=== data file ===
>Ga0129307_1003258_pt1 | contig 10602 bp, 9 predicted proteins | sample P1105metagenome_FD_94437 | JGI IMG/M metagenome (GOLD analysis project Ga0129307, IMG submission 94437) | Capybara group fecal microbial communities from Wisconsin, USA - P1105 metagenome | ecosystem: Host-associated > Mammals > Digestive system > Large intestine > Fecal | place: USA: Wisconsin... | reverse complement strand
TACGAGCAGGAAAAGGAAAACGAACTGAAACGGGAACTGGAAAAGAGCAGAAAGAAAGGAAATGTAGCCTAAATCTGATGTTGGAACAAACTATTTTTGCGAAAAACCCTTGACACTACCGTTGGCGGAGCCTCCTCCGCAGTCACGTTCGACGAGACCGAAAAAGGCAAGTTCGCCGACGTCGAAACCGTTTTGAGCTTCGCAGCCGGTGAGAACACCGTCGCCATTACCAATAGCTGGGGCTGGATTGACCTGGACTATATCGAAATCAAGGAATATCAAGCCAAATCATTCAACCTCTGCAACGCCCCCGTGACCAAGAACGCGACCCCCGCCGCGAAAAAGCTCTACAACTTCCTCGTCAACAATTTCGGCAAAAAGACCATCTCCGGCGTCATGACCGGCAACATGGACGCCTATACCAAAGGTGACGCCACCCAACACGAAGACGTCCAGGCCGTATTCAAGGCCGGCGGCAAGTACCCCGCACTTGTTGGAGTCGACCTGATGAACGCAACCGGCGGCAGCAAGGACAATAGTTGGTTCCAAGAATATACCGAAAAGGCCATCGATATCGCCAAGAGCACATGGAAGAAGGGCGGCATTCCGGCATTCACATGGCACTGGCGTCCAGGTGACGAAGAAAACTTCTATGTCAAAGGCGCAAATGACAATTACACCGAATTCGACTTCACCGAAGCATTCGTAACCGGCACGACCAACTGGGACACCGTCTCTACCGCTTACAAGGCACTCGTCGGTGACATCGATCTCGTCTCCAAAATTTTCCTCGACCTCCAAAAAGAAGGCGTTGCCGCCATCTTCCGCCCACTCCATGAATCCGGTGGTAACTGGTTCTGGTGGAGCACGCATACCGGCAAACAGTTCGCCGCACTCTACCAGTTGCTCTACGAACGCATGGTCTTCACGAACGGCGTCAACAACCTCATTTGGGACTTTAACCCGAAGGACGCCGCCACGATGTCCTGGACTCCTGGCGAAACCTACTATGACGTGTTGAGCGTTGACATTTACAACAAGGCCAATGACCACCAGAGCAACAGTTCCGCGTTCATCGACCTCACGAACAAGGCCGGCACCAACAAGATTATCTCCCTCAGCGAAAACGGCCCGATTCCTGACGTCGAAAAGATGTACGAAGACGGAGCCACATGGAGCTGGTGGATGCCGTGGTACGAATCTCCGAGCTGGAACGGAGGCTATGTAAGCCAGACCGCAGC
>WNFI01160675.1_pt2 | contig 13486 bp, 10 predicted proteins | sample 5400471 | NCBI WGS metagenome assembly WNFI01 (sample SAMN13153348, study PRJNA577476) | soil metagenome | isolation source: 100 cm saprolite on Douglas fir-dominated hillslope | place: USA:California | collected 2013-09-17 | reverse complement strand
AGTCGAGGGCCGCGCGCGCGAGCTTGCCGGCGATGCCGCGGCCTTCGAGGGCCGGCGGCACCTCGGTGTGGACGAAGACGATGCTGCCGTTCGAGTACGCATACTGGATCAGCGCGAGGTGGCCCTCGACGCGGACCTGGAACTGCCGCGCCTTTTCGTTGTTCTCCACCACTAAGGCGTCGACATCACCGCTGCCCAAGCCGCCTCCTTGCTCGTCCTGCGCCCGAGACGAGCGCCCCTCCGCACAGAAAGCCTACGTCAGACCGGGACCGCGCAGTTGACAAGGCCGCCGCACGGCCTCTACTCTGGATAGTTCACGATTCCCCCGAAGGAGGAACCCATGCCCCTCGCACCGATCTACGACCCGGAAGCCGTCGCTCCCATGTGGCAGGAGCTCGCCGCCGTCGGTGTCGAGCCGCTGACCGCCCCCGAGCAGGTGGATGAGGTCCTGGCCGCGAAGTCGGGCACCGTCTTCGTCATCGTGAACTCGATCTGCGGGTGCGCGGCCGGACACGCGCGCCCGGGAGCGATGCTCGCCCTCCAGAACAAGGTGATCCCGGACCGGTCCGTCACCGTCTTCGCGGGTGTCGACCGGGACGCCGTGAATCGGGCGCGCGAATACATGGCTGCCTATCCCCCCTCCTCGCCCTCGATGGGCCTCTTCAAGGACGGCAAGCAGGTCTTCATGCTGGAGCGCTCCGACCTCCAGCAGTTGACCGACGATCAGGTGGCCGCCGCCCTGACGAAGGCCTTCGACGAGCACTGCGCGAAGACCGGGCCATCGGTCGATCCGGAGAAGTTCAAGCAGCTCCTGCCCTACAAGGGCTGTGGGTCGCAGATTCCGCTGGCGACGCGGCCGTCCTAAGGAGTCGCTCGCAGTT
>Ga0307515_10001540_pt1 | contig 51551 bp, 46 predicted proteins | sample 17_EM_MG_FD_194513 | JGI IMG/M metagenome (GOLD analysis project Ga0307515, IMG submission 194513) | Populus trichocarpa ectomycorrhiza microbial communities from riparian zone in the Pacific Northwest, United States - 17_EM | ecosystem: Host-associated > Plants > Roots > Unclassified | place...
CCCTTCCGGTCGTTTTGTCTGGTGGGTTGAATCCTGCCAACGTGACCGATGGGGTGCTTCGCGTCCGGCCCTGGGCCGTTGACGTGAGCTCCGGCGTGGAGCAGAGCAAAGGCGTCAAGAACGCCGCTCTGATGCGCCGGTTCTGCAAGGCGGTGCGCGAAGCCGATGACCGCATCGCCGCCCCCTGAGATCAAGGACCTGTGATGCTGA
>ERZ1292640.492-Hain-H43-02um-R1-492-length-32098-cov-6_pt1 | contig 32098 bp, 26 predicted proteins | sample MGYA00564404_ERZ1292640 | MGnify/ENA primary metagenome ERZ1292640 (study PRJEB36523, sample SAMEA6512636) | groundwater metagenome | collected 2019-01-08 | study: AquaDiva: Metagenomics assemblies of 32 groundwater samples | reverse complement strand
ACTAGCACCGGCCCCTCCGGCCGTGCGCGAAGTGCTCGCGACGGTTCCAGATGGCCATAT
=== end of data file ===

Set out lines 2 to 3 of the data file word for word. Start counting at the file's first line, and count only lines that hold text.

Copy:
TACGAGCAGGAAAAGGAAAACGAACTGAAACGGGAACTGGAAAAGAGCAGAAAGAAAGGAAATGTAGCCTAAATCTGATGTTGGAACAAACTATTTTTGCGAAAAACCCTTGACACTACCGTTGGCGGAGCCTCCTCCGCAGTCACGTTCGACGAGACCGAAAAAGGCAAGTTCGCCGACGTCGAAACCGTTTTGAGCTTCGCAGCCGGTGAGAACACCGTCGCCATTACCAATAGCTGGGGCTGGATTGACCTGGACTATATCGAAATCAAGGAATATCAAGCCAAATCATTCAACCTCTGCAACGCCCCCGTGACCAAGAACGCGACCCCCGCCGCGAAAAAGCTCTACAACTTCCTCGTCAACAATTTCGGCAAAAAGACCATCTCCGGCGTCATGACCGGCAACATGGACGCCTATACCAAAGGTGACGCCACCCAACACGAAGACGTCCAGGCCGTATTCAAGGCCGGCGGCAAGTACCCCGCACTTGTTGGAGTCGACCTGATGAACGCAACCGGCGGCAGCAAGGACAATAGTTGGTTCCAAGAATATACCGAAAAGGCCATCGATATCGCCAAGAGCACATGGAAGAAGGGCGGCATTCCGGCATTCACATGGCACTGGCGTCCAGGTGACGAAGAAAACTTCTATGTCAAAGGCGCAAATGACAATTACACCGAATTCGACTTCACCGAAGCATTCGTAACCGGCACGACCAACTGGGACACCGTCTCTACCGCTTACAAGGCACTCGTCGGTGACATCGATCTCGTCTCCAAAATTTTCCTCGACCTCCAAAAAGAAGGCGTTGCCGCCATCTTCCGCCCACTCCATGAATCCGGTGGTAACTGGTTCTGGTGGAGCACGCATACCGGCAAACAGTTCGCCGCACTCTACCAGTTGCTCTACGAACGCATGGTCTTCACGAACGGCGTCAACAACCTCATTTGGGACTTTAACCCGAAGGACGCCGCCACGATGTCCTGGACTCCTGGCGAAACCTACTATGACGTGTTGAGCGTTGACATTTACAACAAGGCCAATGACCACCAGAGCAACAGTTCCGCGTTCATCGACCTCACGAACAAGGCCGGCACCAACAAGATTATCTCCCTCAGCGAAAACGGCCCGATTCCTGACGTCGAAAAGATGTACGAAGACGGAGCCACATGGAGCTGGTGGATGCCGTGGTACGAATCTCCGAGCTGGAACGGAGGCTATGTAAGCCAGACCGCAGC
>WNFI01160675.1_pt2 | contig 13486 bp, 10 predicted proteins | sample 5400471 | NCBI WGS metagenome assembly WNFI01 (sample SAMN13153348, study PRJNA577476) | soil metagenome | isolation source: 100 cm saprolite on Douglas fir-dominated hillslope | place: USA:California | collected 2013-09-17 | reverse complement strand